Tell Nick Clegg to stuff his bank shares

Nick Clegg plans to give each of us hundreds of pounds worth of shares in RBS and Lloyds. It may seem like a generous offer, but don't be taken in by this cynical piece of popular capitalism, says Tom Bulford. Here's why this is a very bad idea.

Has Nick Clegg lost his mind?

His brainwave to give the Government's stakes in Lloyds Bank and RBS to you and me might sound good. But I think it's absolutely crazy. Far from encouraging a nation of active shareholders as Clegg reckons, it's more likely to do the exact opposite.

To start with, the practicalities of the scheme are bad enough, not that politicians ever pay much attention to such niceties. If it means creating another project for civil servants, another department that will go on for years administering a wretched little bit of political opportunism and this at a time when we cannot afford the civil service that we already have well, why should Nick Clegg care about that?

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This might look like a generous offer but take a closer look

That's a nice little present, you might suppose. And it's some compensation for having been forced to bail out the banks in the first place. But take a closer look.

What you find, in fact, is that this package will be worth nothing to you until the price of RBS and Lloyds reaches 50p and 74p respectively. Those are the prices that the Government paid for its stakes. If you sell above these prices then the Government gets the 50p and 74p and you get to keep the difference. What happens if you sell below these prices, or indeed if you would be allowed to, I have no idea.

There is major and obvious flaws in Clegg's argument. The implication is that taxpayers are better off if they are given these bank shares and allowed to keep any profits, rather than leaving them with the Government.

But any money that the Government has will (in theory at least) be used for the benefit of the tax payer. So it should not make any difference whether it is in the public purse or in our wallets. In fact, I would argue that it is better for the Government to keep the proceeds of any share sales and use them to pay off our horrific national debt. I'd much rather that happened than shelling them out so that tax payers can spend the cash on goods imported from China.

Politicians love the idea of popular capitalism'. On the whole they don't much like private shareholders. These are seen as either the idle rich or ruthless speculators. But they don't mind where everybody in the country is involved.

If you or I buy £10,000 worth of shares today and sell them tomorrow (which we might quite rationally do), the politicians think this is behaviour to be discouraged.

But if every Sid and Joan is given a few 100 quid's worth of shares then somehow that is a good thing. Oh, and by the way, all of the Sids and Joans might just troop along to the banks' AGMs and ask awkward questions about bankers' remuneration. The little man fights back! The downtrodden rise up and fight the greedy bankers! You get the idea.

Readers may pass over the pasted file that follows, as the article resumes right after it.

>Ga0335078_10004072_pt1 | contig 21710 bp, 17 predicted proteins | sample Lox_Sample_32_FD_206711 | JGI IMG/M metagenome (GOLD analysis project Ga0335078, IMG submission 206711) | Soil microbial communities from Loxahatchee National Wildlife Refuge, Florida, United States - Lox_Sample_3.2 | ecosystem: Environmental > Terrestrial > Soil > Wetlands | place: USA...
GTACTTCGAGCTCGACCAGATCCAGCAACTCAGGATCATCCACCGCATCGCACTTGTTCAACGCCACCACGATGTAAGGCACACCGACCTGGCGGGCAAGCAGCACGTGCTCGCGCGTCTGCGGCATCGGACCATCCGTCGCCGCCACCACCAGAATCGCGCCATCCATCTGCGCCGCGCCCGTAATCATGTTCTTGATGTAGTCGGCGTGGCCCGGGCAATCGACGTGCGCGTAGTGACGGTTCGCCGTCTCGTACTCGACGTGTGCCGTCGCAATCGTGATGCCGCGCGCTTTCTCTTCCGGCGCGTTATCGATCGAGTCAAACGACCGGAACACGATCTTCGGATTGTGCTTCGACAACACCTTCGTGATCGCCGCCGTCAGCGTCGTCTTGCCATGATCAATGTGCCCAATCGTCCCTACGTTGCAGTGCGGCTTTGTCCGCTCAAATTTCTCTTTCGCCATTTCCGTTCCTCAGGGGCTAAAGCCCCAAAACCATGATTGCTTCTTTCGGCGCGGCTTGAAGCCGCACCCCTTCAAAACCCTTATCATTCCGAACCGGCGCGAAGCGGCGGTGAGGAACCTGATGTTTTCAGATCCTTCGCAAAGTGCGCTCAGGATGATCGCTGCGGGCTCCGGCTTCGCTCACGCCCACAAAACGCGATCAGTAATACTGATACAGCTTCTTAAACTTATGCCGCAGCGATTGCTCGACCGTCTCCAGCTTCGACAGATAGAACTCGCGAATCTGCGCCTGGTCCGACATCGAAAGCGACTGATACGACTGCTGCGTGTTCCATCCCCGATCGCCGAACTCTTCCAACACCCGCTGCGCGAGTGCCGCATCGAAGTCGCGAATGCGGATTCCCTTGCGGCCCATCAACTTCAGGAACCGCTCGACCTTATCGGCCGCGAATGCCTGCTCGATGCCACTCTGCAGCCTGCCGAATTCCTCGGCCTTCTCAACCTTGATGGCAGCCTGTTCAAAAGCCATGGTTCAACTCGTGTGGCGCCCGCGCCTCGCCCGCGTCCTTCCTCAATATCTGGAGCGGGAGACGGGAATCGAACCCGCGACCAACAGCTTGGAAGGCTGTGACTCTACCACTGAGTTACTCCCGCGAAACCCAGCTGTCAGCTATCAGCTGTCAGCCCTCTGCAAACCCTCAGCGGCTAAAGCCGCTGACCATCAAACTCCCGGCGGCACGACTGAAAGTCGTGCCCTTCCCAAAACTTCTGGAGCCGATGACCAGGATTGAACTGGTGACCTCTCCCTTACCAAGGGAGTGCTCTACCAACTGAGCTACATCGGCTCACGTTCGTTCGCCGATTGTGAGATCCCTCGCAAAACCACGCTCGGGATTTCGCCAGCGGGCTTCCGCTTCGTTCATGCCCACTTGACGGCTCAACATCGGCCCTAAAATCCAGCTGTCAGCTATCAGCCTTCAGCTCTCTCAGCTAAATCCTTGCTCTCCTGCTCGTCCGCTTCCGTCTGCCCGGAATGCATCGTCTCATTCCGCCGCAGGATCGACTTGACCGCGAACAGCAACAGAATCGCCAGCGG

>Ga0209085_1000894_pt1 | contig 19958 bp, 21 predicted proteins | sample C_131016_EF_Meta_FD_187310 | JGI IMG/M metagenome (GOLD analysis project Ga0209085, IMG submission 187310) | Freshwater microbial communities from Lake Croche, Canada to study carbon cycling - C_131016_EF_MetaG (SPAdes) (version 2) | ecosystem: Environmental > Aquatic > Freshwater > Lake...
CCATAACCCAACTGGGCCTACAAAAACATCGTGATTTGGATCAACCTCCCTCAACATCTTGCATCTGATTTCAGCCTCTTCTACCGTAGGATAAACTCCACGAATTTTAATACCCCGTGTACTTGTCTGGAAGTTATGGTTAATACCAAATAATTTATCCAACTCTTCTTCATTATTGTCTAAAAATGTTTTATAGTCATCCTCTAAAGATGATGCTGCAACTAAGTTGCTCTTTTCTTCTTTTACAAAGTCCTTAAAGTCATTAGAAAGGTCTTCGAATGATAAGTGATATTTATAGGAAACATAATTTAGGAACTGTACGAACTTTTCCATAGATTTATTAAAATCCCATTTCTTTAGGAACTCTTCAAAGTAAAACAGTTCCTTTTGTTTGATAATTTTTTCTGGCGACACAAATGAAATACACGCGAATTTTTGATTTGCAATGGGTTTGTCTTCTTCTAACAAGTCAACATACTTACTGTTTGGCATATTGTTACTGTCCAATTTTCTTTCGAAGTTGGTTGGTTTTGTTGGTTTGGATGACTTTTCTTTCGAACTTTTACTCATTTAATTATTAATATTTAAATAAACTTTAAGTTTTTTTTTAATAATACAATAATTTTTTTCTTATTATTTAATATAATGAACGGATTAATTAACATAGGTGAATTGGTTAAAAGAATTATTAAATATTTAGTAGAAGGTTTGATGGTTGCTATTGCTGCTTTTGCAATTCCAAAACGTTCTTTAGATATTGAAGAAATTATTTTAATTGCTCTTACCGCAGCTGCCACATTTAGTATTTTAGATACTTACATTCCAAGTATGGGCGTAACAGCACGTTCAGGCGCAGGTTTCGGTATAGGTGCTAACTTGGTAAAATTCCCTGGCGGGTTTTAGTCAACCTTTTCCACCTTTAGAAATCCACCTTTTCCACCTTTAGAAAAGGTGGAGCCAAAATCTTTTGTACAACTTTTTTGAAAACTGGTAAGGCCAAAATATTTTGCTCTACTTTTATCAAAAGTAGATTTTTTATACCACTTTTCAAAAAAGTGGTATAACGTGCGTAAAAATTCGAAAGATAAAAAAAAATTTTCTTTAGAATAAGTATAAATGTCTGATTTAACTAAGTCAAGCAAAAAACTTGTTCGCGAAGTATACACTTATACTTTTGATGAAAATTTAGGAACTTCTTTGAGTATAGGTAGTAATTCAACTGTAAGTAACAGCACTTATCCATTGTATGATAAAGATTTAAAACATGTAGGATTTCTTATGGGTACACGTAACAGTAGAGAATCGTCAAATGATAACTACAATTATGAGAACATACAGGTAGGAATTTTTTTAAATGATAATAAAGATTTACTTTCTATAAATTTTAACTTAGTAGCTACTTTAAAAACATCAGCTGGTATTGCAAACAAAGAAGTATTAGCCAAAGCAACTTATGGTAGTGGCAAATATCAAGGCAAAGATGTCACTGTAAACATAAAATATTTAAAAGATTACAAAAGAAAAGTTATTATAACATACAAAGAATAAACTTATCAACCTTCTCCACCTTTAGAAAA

There's a far better way for you to make money in stocks

Penny Sleuth

The fact is, even City analysts find it hard to understand how the banks make their money. For the average person the job is impossible. That makes an investment in banks just an act of faith and nothing more.

The way I see it, far too many people hold shares that have been dumped upon them. Maybe they have inherited them from an old aunt. Maybe they have been given them by their employer as a reward for their labours. Maybe they still hold those shares in BT and British Gas handed out by the government many years ago. Whatever. The point is that many of these people just don't know why they should own these shares at all.

Look, investing in shares is not a passive occupation. You cannot just hold any old share and expect that it will do you well. You need to at least try to identify shares that are worth holding, companies that are going somewhere and have a bright future.

Shares in RBS and Lloyds are about as unappealing as you can find. They defy analysis. They have an appalling track record. They are locked in a fiercely competitive industry. And, when they do make money, they find themselves pilloried by politicians and the general public alike.

I hope you know me by now. I live and breathe stock market investment. It has certainly worked for me over the years. But that is because I have managed to find some companies that are actually worth sticking my money into. Not because I have it parked in dysfunctional leviathans like RBS and Lloyds.

That's why I write to you in Penny Sleuth. I want investing to work for you too. That's why I tell you about interesting stocks and investment ideas I've seen. I want you to see the extraordinary range of companies out there for small investors.

Tom worked as a fund manager in the City of London and in Hong Kong for over 20 years. As a director with Schroder Investment Management International he was responsible for £2 billion of foreign clients' money, and launched what became Argentina's largest mutual fund. Now working from his home in Oxfordshire, Tom Bulford helps private investors with his premium tipping newsletter, Red Hot Biotech Alert.